12  A meta-analysis of 20 published and two unpublished trials was carried out to determine whether ACE inhibitors could slow the progression of renal disease of varying degree showed that treatment of chronic renal insufficiency with ACE inhibitors delayed the progression of disease compared with placebo.  ACE inhibitors have a favorable effect on cardiovascular outcomes, this cardiovascular effect may be mediated by mechanisms other than blood pressure reduction. Role of ACEIs & ARBs in Diabetes, cont

13  There are numerous studies documenting the effectiveness Of ACE inhibitors and ARBs in retarding the development and progression of diabetic complications :  EUCLID Study (Lisinopril vs placebo) Type1 Diabetic retinopathy  CALM study (Lisinopril vs Candestran & combination) BP & Microalbuminurea  RENAAL study(Losartan vs placebo) Type 1 Diabetic nephropathy  HOPE study (Ramiplil vs placebo) Reduction of MI,stroke,CV death All- cause death in high risk pts esp DM.  IDNT study (Irbesartan vs amlodipine vs placebo)  MARVAL study (Valsartan) Type 2 Diabetic nephropathy Irbesartan & Valsartan delay nephropathy amlodipine no better than placebo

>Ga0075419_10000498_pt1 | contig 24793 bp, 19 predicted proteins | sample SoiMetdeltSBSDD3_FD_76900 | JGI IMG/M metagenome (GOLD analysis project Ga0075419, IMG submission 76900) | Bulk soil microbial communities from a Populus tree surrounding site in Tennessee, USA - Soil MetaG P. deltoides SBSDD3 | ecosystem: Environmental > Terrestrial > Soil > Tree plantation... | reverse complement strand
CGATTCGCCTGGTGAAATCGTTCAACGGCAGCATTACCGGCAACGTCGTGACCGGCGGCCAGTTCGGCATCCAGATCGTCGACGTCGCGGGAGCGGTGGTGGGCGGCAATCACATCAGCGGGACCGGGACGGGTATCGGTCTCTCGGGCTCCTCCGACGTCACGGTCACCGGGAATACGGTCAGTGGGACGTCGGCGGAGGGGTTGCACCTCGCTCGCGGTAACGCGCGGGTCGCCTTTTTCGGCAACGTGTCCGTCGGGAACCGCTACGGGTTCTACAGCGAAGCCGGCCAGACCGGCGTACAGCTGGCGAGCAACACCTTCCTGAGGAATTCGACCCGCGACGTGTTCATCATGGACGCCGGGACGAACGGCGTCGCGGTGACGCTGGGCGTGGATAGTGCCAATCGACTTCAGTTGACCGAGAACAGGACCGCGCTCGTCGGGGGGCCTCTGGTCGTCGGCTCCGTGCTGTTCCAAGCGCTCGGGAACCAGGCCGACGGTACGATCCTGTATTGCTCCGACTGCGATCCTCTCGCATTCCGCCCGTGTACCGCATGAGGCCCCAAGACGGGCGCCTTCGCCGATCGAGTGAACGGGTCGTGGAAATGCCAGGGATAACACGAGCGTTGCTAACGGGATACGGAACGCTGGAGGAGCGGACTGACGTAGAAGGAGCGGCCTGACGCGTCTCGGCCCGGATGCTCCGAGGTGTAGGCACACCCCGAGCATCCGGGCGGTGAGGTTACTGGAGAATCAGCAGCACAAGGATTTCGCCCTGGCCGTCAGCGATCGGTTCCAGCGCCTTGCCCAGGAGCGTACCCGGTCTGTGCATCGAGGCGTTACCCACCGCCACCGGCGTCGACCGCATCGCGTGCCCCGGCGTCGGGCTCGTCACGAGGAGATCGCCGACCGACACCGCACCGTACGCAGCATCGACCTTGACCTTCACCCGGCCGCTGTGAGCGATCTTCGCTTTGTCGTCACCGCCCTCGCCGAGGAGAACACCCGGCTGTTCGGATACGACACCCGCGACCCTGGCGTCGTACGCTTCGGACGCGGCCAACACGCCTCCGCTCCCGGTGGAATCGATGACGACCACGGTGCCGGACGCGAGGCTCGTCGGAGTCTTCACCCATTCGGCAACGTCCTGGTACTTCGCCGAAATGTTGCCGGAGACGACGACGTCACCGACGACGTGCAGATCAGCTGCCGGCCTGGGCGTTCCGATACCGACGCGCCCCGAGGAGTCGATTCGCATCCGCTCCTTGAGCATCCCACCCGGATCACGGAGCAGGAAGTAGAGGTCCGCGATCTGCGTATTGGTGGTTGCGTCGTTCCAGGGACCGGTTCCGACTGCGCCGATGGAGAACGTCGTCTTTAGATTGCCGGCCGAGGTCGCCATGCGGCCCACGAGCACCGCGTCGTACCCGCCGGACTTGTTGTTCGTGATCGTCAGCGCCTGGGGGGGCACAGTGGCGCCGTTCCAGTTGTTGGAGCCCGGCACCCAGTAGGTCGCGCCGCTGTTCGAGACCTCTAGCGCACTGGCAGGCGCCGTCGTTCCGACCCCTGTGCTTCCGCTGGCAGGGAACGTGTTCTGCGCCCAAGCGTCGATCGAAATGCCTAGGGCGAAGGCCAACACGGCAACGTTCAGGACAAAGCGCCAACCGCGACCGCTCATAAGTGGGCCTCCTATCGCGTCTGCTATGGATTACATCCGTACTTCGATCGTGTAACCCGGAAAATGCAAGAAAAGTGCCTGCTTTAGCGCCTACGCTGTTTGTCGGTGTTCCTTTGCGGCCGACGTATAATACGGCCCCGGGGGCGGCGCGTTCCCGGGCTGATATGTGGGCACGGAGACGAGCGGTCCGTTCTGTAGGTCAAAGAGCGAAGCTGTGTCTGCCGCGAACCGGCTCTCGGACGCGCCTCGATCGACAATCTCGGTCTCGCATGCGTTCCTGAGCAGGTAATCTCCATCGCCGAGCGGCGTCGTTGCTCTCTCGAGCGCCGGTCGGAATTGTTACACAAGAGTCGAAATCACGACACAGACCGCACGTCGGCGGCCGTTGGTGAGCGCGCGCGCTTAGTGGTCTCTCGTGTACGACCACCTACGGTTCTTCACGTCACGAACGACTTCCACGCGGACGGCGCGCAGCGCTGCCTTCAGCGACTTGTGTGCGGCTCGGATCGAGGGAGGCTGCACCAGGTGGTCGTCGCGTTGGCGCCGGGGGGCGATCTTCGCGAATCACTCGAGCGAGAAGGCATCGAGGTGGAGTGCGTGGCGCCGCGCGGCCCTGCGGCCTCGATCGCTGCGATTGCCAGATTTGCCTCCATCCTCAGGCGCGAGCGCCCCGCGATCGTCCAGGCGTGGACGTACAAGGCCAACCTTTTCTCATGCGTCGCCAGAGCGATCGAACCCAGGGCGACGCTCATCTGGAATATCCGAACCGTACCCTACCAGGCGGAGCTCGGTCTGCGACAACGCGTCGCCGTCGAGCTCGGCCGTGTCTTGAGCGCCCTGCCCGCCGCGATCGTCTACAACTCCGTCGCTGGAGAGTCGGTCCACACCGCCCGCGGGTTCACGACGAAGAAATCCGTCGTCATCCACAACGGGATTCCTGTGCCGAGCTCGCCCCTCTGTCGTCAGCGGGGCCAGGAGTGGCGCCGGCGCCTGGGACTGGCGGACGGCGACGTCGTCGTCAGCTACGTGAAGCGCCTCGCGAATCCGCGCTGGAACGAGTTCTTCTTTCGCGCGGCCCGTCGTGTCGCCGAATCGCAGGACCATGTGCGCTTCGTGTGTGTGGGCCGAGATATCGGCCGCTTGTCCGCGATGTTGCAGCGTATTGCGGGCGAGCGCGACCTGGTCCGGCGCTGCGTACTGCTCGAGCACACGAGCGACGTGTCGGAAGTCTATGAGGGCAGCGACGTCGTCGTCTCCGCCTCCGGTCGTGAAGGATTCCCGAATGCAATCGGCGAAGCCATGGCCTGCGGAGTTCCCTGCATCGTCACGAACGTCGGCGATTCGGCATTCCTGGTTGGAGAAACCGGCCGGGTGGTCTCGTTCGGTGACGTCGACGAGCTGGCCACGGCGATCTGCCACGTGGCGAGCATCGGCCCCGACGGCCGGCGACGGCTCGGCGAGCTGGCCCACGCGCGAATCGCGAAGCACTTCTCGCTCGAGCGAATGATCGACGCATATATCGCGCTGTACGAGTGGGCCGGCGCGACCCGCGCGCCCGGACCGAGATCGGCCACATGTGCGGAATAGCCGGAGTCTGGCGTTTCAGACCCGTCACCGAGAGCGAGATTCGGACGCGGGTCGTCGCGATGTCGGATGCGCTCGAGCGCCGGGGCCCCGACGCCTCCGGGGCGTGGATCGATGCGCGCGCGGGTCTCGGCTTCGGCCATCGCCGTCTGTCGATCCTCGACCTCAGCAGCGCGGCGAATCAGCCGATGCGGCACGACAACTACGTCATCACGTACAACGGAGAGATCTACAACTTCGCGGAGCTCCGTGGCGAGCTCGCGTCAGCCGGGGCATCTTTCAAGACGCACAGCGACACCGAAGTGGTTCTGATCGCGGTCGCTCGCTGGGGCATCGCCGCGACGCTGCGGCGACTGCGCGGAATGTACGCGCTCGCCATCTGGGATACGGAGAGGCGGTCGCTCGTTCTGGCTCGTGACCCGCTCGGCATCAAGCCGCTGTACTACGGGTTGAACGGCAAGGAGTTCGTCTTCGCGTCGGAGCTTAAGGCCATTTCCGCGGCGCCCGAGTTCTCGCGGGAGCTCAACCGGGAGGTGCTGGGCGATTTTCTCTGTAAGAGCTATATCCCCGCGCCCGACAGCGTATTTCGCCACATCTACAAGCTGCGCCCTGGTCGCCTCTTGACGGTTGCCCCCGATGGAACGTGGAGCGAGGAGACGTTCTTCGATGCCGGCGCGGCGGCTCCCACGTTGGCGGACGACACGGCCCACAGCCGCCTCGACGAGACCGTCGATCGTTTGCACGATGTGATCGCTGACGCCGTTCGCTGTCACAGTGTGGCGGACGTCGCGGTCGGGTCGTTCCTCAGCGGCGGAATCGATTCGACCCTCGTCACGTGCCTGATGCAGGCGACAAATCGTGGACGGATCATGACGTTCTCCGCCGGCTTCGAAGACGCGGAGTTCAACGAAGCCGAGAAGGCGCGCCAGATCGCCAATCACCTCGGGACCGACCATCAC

14 ACEIs Vs ARBs

15 Angiotensinogen Other Substrates? Angiotensin I Angiotensin II Bradykinin & other substrates Psychological actionsActions? AT 2 AT 1 Renin ACE Renin Blockade ACE inhibitors Angiotensin II receptor antagonists blocking the Renin-Angiotensin system ? ACEIs Vs ARBs

16  Evidence for beneficial outcomes (especially renal) with ARBs is growing but varying opinion on their optimal role.  Unfortunately, several ARB outcome trials have avoided a head-to-head comparison with ACEIs.  Losartan was not superior to captopril in patients with heart failure ( ELITE II), captopril reduced CV-death in post-MI patients more than losartan( OPTIMAAL ) However, both of these studies found that less patients discontinued losartan due to adverse effects  ARBs are an alternative in patients who develop ACEI induced cough but are more expensive than most ACEIs  ACEI-ARB combinations show some promise for renal outcomes ( CALM, COOPERATE), however they are expensive.